Something Fishy

Psari Plaki

We’ve been eating lots of fish around here lately. I keep wanting salmon, but all we keep finding is farmed Atlantic salmon, and that’s just a no-go since we’ve been spoiled by wild Pacific Northwest salmon. So Pacific cod and farmed tilapia have been on the menu instead.

While unsuccessfully trying to track down a recipe for Greek lamb chops (the very same I just wrote about the other day) in my Food and Wine of Greece cookbook, I instead came across psari plaki, a baked fish recipe first called to my attention by Barbara of Tigers and Strawberries. I was intrigued and decided to give it a go, with a few adjustments for what I had on hand, namely half an onion, some scallions, and canned tomatoes. It was pretty tasty, but I am still tempted to try Barbara’s variation, which calls for slices of lemon and appeared to pack a bigger punch flavor-wise. I served it with some garlic-olive oil couscous, tossing a handful or two of torn baby spinach leaves into that as it steamed, as a way to sneak a few more veggies into the meal.

Mustard tilapia

Once the cod was eaten up, we promptly went back out and bought an even bigger package of tilapia fillets, which turned out to be fodder for a good three meals. For a start, I did a simple pan-saute with a mushroom-mustard sauce and served with pancetta peas (courtesy Marcella) and a wild rice blend. This was a quickie meal, which I am really appreciating at the moment. Jeremy liked it a lot, and tried to come back for seconds, but I stuck his plate in the dishwasher while he was feeding the pup her dinner. Oops. (I blame it on preggo-brain. At least I didn’t put his dirty plate in the fridge and the leftovers in the dishwasher… yet.)

Tilapia in Mustardy Mushroom Cream Sauce

I pretty much followed the recipe this time, though I made sure to really oil my skillet because I know how delicate fish can stick to the stainless. I used rehydrated chopped mushrooms for convenience, and whole grain mustard because I just like it better. It made the most sense to me to finish cooking the tilapia—which didn’t take long at all—and remove it before adding the broth and mushrooms to start the sauce, so that’s what I did. This sauce could certainly be used with chicken also, or even pork, I would imagine.

4 (6-ounce) tilapia fillets
1/2 tsp chopped fresh thyme
1/2 tsp freshly ground black pepper
1/4 tsp salt
Cooking spray
3/4 Cfat-free, less-sodium chicken broth
1 oz portobello mushrooms, thinly sliced (fresh or rehydrated)
2 T whipping cream
2 T Dijon or whole grain mustard

Sprinkle fish with thyme, pepper, and salt. Heat a large nonstick skillet over medium-high heat. Coat pan with cooking spray. Add fish; cook 1 minute on each side. Add broth, and bring to a boil. Cover, reduce heat, and simmer 5 minutes. Add mushrooms; cook, uncovered, 1 minute or until mushrooms are tender. Remove fish from pan; keep warm.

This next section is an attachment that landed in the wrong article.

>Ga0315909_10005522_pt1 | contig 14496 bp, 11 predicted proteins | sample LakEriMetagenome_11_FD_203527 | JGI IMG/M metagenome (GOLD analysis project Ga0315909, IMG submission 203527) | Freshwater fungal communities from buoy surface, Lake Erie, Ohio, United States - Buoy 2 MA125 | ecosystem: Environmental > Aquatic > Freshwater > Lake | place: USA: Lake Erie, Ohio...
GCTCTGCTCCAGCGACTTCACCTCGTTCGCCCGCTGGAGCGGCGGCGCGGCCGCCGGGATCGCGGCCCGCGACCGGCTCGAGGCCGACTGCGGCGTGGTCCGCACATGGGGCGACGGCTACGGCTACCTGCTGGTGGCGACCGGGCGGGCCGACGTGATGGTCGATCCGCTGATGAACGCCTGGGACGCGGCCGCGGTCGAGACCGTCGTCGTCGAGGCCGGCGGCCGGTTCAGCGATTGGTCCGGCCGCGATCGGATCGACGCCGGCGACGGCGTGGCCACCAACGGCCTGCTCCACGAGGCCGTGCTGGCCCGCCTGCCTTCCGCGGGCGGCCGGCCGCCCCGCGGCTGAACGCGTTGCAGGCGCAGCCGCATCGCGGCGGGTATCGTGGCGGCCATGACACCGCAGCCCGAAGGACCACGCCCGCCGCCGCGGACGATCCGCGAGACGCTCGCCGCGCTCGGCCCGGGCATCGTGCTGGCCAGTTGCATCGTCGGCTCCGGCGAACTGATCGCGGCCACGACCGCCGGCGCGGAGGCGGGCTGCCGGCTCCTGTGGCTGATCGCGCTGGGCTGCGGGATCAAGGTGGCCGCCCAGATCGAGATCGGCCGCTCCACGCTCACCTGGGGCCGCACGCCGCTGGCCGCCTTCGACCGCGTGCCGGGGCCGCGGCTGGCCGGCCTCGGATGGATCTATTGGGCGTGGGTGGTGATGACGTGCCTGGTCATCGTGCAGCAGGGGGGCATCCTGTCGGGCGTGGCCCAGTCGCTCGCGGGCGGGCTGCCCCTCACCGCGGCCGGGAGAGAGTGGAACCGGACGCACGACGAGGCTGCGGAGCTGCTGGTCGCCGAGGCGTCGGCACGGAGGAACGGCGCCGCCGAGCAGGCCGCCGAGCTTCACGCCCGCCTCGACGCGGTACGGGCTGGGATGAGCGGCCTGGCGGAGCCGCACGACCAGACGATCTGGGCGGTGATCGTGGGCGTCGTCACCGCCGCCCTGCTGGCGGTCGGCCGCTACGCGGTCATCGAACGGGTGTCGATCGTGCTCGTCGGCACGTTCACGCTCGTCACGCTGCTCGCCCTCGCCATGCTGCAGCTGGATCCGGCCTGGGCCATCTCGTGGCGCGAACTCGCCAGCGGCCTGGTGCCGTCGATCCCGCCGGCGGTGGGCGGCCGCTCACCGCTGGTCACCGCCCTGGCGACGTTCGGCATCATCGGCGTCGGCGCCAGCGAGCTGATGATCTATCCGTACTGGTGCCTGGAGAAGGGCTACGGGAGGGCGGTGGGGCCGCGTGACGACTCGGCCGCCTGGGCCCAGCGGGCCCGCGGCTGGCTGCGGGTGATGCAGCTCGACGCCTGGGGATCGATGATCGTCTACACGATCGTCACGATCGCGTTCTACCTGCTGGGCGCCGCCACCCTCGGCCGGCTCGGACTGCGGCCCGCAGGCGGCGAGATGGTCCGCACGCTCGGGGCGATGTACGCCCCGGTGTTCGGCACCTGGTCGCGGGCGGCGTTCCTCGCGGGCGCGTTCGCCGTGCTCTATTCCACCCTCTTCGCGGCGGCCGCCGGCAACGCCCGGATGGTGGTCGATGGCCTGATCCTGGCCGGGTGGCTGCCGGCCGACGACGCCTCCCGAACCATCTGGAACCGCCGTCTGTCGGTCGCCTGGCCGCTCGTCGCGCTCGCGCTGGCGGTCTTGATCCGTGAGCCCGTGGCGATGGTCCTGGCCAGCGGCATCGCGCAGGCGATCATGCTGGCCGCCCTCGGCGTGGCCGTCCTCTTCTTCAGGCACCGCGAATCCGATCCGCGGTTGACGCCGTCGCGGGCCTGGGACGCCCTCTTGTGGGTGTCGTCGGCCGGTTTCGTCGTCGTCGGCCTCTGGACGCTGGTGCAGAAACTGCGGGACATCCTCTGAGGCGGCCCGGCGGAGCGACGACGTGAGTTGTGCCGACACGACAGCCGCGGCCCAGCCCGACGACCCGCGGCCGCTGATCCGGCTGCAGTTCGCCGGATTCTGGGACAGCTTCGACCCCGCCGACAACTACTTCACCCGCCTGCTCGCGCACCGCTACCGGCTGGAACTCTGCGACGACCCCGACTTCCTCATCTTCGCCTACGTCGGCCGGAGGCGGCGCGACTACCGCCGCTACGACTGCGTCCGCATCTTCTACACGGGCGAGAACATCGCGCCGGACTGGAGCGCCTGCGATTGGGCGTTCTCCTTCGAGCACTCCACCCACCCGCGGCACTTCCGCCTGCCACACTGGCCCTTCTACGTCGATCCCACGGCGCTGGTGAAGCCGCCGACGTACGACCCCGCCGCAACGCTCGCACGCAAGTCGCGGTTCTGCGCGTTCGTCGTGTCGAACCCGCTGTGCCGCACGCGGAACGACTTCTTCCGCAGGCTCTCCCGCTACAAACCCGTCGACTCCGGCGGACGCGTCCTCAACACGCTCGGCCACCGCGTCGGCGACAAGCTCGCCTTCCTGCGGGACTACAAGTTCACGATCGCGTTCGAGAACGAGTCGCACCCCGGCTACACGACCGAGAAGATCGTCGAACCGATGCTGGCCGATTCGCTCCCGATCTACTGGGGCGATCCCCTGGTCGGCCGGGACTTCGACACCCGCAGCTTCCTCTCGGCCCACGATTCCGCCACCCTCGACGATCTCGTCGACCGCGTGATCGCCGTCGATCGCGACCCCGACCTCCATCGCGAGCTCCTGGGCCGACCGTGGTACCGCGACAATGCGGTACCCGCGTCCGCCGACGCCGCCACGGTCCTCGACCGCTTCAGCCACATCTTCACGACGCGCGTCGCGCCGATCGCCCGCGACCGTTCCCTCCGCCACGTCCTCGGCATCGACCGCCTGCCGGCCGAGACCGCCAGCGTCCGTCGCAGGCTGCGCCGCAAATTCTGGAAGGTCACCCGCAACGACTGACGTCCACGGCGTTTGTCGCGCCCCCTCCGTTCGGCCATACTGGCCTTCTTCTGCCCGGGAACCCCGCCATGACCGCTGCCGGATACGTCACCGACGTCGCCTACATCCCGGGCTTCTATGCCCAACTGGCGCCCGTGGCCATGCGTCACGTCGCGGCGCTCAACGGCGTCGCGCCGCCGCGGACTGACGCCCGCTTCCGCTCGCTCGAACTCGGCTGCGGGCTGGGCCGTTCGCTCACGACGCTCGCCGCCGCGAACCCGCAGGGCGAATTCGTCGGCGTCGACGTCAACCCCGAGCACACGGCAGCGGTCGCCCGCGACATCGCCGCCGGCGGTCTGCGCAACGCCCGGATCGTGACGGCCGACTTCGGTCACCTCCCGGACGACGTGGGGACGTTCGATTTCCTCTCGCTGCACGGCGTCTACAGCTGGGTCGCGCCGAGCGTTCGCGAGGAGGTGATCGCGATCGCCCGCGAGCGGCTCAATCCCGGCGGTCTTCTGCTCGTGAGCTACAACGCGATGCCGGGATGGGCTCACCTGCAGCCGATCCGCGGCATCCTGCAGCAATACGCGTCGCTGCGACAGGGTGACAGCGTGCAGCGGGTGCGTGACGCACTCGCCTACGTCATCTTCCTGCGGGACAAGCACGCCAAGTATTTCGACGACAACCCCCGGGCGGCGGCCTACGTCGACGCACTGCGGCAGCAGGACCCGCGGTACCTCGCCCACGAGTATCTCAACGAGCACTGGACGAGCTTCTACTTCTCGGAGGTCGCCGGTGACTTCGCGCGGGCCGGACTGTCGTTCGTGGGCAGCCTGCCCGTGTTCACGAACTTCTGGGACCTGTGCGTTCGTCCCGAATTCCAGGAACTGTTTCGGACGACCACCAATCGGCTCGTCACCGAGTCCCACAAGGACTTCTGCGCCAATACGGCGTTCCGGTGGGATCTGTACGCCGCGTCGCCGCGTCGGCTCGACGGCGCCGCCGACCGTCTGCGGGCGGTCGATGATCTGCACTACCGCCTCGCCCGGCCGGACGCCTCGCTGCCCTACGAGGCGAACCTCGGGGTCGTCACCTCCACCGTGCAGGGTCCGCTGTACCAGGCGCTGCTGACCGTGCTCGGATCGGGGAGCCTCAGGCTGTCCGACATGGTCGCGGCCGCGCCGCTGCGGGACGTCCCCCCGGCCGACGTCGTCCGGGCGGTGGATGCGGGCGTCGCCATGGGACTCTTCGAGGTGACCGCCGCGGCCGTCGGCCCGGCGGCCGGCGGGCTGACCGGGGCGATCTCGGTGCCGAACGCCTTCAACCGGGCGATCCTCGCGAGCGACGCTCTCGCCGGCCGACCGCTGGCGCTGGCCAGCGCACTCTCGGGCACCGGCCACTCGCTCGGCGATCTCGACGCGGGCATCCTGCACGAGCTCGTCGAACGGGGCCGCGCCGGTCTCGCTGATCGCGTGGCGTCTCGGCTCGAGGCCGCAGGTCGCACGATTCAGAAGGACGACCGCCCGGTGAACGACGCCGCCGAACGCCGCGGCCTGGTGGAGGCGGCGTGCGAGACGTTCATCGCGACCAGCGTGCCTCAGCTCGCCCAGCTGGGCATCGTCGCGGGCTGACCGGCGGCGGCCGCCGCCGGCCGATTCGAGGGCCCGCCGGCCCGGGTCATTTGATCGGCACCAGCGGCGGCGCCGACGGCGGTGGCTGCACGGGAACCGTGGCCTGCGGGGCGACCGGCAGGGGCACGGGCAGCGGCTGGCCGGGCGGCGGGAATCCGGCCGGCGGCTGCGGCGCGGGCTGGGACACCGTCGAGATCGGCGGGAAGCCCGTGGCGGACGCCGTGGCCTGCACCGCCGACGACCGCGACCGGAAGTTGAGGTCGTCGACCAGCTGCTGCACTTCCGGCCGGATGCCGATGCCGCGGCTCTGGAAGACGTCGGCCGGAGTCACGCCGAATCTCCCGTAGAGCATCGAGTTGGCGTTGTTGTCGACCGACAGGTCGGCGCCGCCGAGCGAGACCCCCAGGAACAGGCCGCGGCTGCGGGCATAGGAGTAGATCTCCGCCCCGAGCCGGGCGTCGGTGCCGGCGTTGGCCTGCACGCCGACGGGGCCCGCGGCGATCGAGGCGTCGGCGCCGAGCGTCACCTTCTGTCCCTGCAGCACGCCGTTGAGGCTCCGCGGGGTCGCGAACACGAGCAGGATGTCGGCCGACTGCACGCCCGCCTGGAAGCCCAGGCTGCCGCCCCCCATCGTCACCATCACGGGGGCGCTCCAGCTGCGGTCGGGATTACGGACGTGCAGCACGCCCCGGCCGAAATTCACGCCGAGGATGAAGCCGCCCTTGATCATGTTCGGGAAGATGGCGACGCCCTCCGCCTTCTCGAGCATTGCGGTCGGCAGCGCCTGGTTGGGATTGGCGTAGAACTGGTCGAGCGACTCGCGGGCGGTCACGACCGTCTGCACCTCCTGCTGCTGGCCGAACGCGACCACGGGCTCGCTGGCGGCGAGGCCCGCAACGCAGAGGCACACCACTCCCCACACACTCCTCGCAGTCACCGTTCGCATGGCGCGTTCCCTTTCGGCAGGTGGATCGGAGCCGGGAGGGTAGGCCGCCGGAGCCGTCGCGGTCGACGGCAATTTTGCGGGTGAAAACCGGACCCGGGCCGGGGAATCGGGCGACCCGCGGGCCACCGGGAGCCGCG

Add cream and mustard to pan; stir with a whisk until well combined. Cook 1 minute or until thoroughly heated. Serve sauce over fish.

Source: Adapted from Epicurious.

Tilapia fish sticks

We still had like 2 pounds of fish to eat up after that, and of all things, Jeremy requested fish sticks for dinner the next night. I based mine on a straightforward recipe from Eating Well. I must admit we ate slightly less “well,” however, because I used fresh pugliese bread crumbs instead of whole wheat ones and omitted the whole wheat cereal flakes. I dredged them in whole wheat flour, at least. I also used my own blend of spices, but no longer recall what all I threw in. Remember, as you’re dredging, to keep one hand for dry operations and one for wet—it cuts down on the need to scrub gooey crumb build-up from your fingers! To go with the fish sticks, I microwaved some small russets and made twice-baked potatoes with bacon, cheddar and broccoli. They went in the oven just before the fish and completed our finger-food dinner nicely, especially since they served as a vehicle for vegetables.

Tilapia Fish Sticks

Canola oil cooking spray
1 C whole-wheat dry breadcrumbs (see Shopping Tip) or 1/2 cup plain dry breadcrumbs
1 C whole-grain cereal flakes
1 tsp lemon pepper
1/2 tsp garlic powder
1/2 tsp paprika
1/4 tsp salt
1/2 C all-purpose flour
2 large egg whites, beaten
1 lb tilapia fillets, cut into 1/2-by-3-inch strips

Preheat oven to 450°F. Set a wire rack on a baking sheet; coat well with cooking spray. Place breadcrumbs, cereal flakes, lemon pepper, garlic powder, paprika and salt in a food processor or blender and process until finely ground. Transfer to a shallow dish.

Place flour in a second shallow dish and egg whites in a third shallow dish. Dredge each strip of fish in the flour, dip it in the egg and then coat all sides with the breadcrumb mixture. Place on the prepared rack. Coat both sides of the breaded fish with cooking spray.

Bake until the fish is cooked through and the breading is golden brown and crisp, about 10 minutes.

Source: Loosely adapted from Eating Well.

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